Solar Science

A blog of solar physics

Archive for February 2008

Popular Mechanics on the Solar Minimum

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Joe Pappalardo at Popular Mechanics has a fascinating article on the possible (probable?) result of an extended solar minimum such as that which we are experiencing: global cooling:

Every day, scientists hoping to see an increase in solar activity train their instruments at the sun as it crosses the sky. This is no idle academic pursuit: A lull in solar action could potentially drive the planet’s temperature down, or even prompt a mini Ice Age.

Woah! I wonder if Joe has heard about the overwhelming scientific consensus that denies such a result? Maybe I should sic James Hansen on him…

For millennia, thermonuclear forces inside the star have followed a regular rhythm, causing its magnetic field to peak and ebb, on average, every 11 years. Space weathermen are watching for telltale increases in sunspots, which would signal the start of a new cycle, predicted to have started last March and expected to peak in 2012. “When the sun’s active, it’s a little bit brighter,” explains Ken Tapping, a solar researcher and project director for Canada’s National Research Council.

So far, Tapping reports no change in the magnetic field strength, as measured by radio telescopes. On the more positive side, last month NASA reported a small, earth-sized sunspot with a magnetic field pointing in the opposite direction from those in the previous cycle; qualities that designate the spot as a signal of a new upturn in activity. At the solar maximum, scientists expect to see between 75 and 150 such sunspots per day.

Tapping oversees the operation of a 60-year-old radio telescope that he calls a “stethoscope for the sun.” Recent magnetic field readings are as low as he’s ever seen, he says, and he’s worked with the instrument for more than 25 years. If the sun remains this quiet for another a year or two, it may indicate the star has entered a downturn that, if history is any precedent, could trigger a planetary cold spell that could bring massive snowfall and severe weather to the Northern Hemisphere.

The last such solar funk corresponded with a period of bitter cold that began around 1650 and lasted, with intermittent spikes of warming, until 1715. While there were competing causes for the climatic shift—including the Black Death’s depopulation of tree-cutting Europeans and, more substantially, increased volcanic activity spewing ash into the atmosphere—the sun’s lethargy likely had something to do with it.

Of course, no mention of greenhouse gases.

Just how much influence the sun has on global temperatures has been the subject of sometimes acrimonious debate. While an upswing in solar activity may cause a warming trend, it was discounted in the mid-1990s as the sole driver of current climate change. And for anyone hoping that a solar downswing might bail us out of our current dilemma: Solar influence on climate is slight compared to the impact of man-made greenhouse gases, a National Academy of Sciences report concluded in 1995.

Ah, there it is! So what we have is a contest between global warming due to greenhouse gases, and global cooling due to solar dimming.

Its a dilemma as to what to wish for. Global cooling such as the Little Ice Age would have been a technological challenge to modern 21st Century agriculture, technology and energy resources. What’s there to worry about with global warming? Deserts like the Sahara shrinking is a bad thing to be avoided…like the Plague?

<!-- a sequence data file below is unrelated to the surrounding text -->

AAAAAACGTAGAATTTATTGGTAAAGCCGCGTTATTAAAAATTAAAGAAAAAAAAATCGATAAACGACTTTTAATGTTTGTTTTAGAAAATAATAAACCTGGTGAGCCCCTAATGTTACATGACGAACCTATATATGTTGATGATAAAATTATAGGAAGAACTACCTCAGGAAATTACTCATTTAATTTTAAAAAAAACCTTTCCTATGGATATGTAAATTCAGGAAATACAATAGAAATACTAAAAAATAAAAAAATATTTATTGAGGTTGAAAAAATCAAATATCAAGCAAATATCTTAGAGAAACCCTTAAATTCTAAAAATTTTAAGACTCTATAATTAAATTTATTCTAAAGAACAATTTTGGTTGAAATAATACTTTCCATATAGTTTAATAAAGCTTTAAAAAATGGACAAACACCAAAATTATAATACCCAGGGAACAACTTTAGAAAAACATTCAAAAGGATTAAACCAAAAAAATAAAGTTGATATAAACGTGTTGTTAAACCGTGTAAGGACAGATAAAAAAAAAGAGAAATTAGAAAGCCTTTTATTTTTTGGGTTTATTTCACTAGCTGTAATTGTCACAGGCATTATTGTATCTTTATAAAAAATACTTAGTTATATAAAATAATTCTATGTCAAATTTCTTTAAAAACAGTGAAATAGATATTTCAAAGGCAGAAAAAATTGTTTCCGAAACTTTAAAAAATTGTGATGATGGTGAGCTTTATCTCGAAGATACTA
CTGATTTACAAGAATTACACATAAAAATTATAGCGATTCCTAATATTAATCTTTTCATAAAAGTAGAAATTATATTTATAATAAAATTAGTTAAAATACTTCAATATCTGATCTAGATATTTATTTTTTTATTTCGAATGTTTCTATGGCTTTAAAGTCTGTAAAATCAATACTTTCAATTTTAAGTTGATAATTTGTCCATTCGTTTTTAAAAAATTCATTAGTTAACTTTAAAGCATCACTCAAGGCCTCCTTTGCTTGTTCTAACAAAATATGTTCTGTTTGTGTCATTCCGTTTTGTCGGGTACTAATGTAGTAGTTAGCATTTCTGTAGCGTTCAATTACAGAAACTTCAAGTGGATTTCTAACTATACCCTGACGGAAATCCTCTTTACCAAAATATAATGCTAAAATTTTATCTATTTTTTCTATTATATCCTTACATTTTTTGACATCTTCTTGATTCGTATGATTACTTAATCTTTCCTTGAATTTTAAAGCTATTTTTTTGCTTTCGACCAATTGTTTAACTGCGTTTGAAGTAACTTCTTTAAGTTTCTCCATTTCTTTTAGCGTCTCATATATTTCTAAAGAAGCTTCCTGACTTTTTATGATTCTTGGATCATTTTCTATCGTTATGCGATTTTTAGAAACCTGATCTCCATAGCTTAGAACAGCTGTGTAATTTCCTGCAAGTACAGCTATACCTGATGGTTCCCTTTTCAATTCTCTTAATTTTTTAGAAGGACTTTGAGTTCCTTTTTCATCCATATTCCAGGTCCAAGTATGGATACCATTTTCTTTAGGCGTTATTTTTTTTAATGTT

Written by John A

February 7, 2008 at 12:32 pm

Solar Cycle 24: False Starts

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In early January 2008, NASA reported the start of Solar Cycle 24 with the sighting of a tiny reversed polarity spot. It lasted three days and then disappeared.

This was reported by Anthony Watts thus:

Solar physicists have been waiting for the appearance of a reversed-polarity sunspot to signal the start of the next solar cycle. The signal for the start of a new cycle is sighting a particular kind of sunspot. That wait is over.

And the NASA blog said:

“On January 4, 2008, a reversed-polarity sunspot appeared—and this signals the start of Solar Cycle 24,” says David Hathaway of the Marshall Space Flight Center.

Above: Images of the first sunspot of Solar Cycle 24 taken by the NASA/ESA Solar and Heliospheric Observatory (SOHO).

Solar activity waxes and wanes in 11-year cycles. Lately, we’ve been experiencing the low ebb, “very few flares, sunspots, or activity of any kind,” says Hathaway. “Solar minimum is upon us.”

But the first announcement of Solar Cycle 24 wasn’t made by NASA in January 2008 – it was actually made by Ulrich Reith on 31 July 2006, with this post:

Last night it seems to have happend, the first sunspot of solar cycle 24 appeard on the southern hemisphere of the sun.
Very close to NOAA 10902 a tiny spot which should be named 10903 appeared at S12W55.
In the SOHO MDI magnetogramms it clearly shows a reversed polarity if compared to the polarity of cycle 23. (cycle 23: black first towards the western limb and white following black / cycle 24: white in front of black)

And I show the picture with an arrow so you know which spot we’re talking about.
ulrichreith-sc24spot-31072006arrow.GIF

Again, the spot persisted for a few days and disappeared.

So what to believe? The transition between one solar cycle and the next is very difficult to call as during the transition both magnetically polarized spots can be seen. The newer cycle spots are usually high latitude (>20o) North and South of the solar equator. Solar cycle 23 spots still continue to produce and any SC24 spots so far are barely a pixel in size and very rare.

Solar cycle 24 remains difficult to call definitively at this time, in my view.

Written by John A

February 4, 2008 at 4:37 am